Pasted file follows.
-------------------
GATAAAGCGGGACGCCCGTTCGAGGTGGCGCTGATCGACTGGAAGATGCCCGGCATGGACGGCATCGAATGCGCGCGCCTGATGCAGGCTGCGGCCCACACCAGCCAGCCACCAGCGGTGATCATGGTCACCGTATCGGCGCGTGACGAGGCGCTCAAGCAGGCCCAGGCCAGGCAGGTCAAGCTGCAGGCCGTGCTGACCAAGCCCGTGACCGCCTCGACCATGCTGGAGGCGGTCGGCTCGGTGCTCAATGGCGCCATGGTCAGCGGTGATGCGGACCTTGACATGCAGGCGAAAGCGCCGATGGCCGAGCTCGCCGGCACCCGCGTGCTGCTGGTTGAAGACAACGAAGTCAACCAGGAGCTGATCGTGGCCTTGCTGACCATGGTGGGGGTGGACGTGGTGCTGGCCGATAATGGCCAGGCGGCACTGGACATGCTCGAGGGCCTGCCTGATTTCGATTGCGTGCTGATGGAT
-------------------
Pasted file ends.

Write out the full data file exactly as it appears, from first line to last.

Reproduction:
GATAAAGCGGGACGCCCGTTCGAGGTGGCGCTGATCGACTGGAAGATGCCCGGCATGGACGGCATCGAATGCGCGCGCCTGATGCAGGCTGCGGCCCACACCAGCCAGCCACCAGCGGTGATCATGGTCACCGTATCGGCGCGTGACGAGGCGCTCAAGCAGGCCCAGGCCAGGCAGGTCAAGCTGCAGGCCGTGCTGACCAAGCCCGTGACCGCCTCGACCATGCTGGAGGCGGTCGGCTCGGTGCTCAATGGCGCCATGGTCAGCGGTGATGCGGACCTTGACATGCAGGCGAAAGCGCCGATGGCCGAGCTCGCCGGCACCCGCGTGCTGCTGGTTGAAGACAACGAAGTCAACCAGGAGCTGATCGTGGCCTTGCTGACCATGGTGGGGGTGGACGTGGTGCTGGCCGATAATGGCCAGGCGGCACTGGACATGCTCGAGGGCCTGCCTGATTTCGATTGCGTGCTGATGGAT